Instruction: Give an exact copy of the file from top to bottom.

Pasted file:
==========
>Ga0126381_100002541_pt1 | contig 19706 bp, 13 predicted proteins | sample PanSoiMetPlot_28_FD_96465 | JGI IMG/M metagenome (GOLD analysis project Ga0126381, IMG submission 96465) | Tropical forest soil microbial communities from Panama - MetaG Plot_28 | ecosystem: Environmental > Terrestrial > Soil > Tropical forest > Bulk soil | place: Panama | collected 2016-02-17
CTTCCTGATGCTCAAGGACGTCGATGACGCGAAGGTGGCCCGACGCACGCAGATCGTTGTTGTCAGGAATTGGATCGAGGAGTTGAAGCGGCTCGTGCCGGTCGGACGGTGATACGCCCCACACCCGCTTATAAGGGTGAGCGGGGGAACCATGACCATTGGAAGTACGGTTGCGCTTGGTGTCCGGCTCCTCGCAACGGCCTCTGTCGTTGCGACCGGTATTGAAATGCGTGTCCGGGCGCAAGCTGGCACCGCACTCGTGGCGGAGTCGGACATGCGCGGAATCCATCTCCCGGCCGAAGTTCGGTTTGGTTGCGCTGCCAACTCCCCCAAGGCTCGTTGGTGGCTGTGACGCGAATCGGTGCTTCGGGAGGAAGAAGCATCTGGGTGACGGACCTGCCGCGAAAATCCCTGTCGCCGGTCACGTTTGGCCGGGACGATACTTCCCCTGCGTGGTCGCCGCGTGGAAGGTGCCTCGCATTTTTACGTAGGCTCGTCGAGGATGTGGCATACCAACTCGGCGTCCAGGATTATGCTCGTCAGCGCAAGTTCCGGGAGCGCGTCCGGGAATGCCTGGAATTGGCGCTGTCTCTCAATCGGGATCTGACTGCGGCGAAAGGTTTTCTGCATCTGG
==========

>Ga0126381_100002541_pt1 | contig 19706 bp, 13 predicted proteins | sample PanSoiMetPlot_28_FD_96465 | JGI IMG/M metagenome (GOLD analysis project Ga0126381, IMG submission 96465) | Tropical forest soil microbial communities from Panama - MetaG Plot_28 | ecosystem: Environmental > Terrestrial > Soil > Tropical forest > Bulk soil | place: Panama | collected 2016-02-17
CTTCCTGATGCTCAAGGACGTCGATGACGCGAAGGTGGCCCGACGCACGCAGATCGTTGTTGTCAGGAATTGGATCGAGGAGTTGAAGCGGCTCGTGCCGGTCGGACGGTGATACGCCCCACACCCGCTTATAAGGGTGAGCGGGGGAACCATGACCATTGGAAGTACGGTTGCGCTTGGTGTCCGGCTCCTCGCAACGGCCTCTGTCGTTGCGACCGGTATTGAAATGCGTGTCCGGGCGCAAGCTGGCACCGCACTCGTGGCGGAGTCGGACATGCGCGGAATCCATCTCCCGGCCGAAGTTCGGTTTGGTTGCGCTGCCAACTCCCCCAAGGCTCGTTGGTGGCTGTGACGCGAATCGGTGCTTCGGGAGGAAGAAGCATCTGGGTGACGGACCTGCCGCGAAAATCCCTGTCGCCGGTCACGTTTGGCCGGGACGATACTTCCCCTGCGTGGTCGCCGCGTGGAAGGTGCCTCGCATTTTTACGTAGGCTCGTCGAGGATGTGGCATACCAACTCGGCGTCCAGGATTATGCTCGTCAGCGCAAGTTCCGGGAGCGCGTCCGGGAATGCCTGGAATTGGCGCTGTCTCTCAATCGGGATCTGACTGCGGCGAAAGGTTTTCTGCATCTGG